Things get even more complicated, because there was apparently a very short-lived (~ 1954/55 time frame) USAF/Navy agreement, that the Navy would use even-numbered slots in some (or all??) USAF designation series. Because the idea never took off, it led to gaps for at least H-36/38 and C-134/136/138. Some of the gaps were later filled by more or less "open" projects (C-134/136), some by very obscure ones (H-36/38), and C-138 remained unassigned. There is circumstancial evidence that the "even-numbers-for-Navy" scheme was briefly applied to the F-series as well:
- When F-107A was allocated in 1954, the F-106 slot should have been available, because I think the XF-84H had been redesignated by then (however, I can't find hard evidence for this right now).
- A McDonnell proposal for a two-seat interceptor version is labeled "F-109". The proposal must be from around 1955, when the F-108 slot was definitely not yet assigned.

Anyway, all this might be interesting (or not ;D ), but doesn't directly address your question about the F-109 ;). Well, I guess(!) that the skipping of F-109 has something to do with the "visibility" of Bell's effort to have the F-109 designator approved. Other cancelled designations like XF-106 etc. were very short-lived and probably not widely known throughout the Air Force, let alone the general public. On the other hand, as far as I know Bell openly used the F-109 designation even though it hadn't been approved by the Air Force. So maybe the idea "F-109 = Bell D-188A VTOL" had been spread a bit too much, so that it was deemed confusing if the F-109 slot would be used for a completely different projects later.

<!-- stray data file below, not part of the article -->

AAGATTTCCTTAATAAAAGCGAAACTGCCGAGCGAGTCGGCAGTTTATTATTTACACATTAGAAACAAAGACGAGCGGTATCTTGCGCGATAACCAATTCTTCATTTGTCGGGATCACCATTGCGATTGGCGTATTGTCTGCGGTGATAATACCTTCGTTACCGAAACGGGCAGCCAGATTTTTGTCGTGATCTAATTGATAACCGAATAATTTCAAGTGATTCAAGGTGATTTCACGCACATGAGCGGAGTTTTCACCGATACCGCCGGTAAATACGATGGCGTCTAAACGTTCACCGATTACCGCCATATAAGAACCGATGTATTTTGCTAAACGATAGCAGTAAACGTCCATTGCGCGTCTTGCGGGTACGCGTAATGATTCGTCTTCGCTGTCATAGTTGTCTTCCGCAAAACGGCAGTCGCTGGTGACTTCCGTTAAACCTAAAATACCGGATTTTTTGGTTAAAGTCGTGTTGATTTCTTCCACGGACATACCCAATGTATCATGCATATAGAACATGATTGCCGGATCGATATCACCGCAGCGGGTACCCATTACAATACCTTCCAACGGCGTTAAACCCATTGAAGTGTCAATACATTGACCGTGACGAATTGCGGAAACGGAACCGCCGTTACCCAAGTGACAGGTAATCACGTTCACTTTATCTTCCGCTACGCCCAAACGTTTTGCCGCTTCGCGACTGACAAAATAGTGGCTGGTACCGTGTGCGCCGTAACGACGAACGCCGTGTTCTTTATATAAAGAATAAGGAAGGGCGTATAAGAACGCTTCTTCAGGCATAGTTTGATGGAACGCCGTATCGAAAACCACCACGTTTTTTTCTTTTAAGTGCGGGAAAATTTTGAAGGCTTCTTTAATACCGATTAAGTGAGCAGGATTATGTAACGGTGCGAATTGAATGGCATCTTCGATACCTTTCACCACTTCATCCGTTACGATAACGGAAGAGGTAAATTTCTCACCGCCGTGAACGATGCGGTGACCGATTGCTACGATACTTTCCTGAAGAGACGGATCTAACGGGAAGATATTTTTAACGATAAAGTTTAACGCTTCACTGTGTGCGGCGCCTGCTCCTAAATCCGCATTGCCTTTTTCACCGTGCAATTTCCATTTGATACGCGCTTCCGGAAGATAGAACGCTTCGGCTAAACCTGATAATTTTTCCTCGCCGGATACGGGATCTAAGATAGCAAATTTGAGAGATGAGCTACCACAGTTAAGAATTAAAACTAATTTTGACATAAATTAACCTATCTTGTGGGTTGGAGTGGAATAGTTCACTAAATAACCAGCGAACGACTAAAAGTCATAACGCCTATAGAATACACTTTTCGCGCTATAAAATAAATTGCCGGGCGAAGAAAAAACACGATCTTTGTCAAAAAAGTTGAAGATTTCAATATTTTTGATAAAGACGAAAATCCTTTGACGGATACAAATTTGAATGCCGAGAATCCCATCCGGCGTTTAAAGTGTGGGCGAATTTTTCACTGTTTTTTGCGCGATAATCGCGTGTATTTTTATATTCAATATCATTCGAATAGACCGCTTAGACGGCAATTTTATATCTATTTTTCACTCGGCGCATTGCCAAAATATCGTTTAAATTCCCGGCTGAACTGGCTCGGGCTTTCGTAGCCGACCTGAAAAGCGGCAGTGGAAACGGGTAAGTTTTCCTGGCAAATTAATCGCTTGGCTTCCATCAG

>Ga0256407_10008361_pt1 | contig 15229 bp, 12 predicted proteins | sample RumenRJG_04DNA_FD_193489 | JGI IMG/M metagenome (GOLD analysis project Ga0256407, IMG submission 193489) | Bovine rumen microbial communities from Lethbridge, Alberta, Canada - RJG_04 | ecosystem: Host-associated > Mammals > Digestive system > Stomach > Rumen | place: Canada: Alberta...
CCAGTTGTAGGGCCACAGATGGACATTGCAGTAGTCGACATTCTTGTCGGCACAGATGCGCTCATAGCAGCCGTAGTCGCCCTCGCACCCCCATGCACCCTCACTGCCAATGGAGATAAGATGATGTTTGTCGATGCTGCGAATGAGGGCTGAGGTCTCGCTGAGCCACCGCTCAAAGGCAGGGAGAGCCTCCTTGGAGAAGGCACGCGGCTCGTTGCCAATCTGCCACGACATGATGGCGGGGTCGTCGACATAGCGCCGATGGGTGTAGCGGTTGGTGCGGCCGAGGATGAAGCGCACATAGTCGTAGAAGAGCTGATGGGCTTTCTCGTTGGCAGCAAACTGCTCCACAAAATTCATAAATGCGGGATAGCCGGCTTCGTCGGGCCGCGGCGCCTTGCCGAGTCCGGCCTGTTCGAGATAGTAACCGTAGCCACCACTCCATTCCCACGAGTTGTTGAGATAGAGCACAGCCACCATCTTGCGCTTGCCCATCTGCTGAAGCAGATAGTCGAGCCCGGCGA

An alternate explanation would be a change in general policy from "fill the gaps" to "always advance to next number" around 1960 or so. Supportive evidence for this are the designations C-140 and Q-12, which were allocated in 1960 or later. In both series, the preceding number had been disapproved, was therefore available for allocation, and was definitely not "well-known" in any sense of the word (in fact, I never saw SC-139 and XQ-11 anywhere before they turned up in my own research :eek: ).


So, bottom line is ... I don't know why the USAF Phantom didn't become the F-109A - but I sure can speculate about it ad nauseam! ;D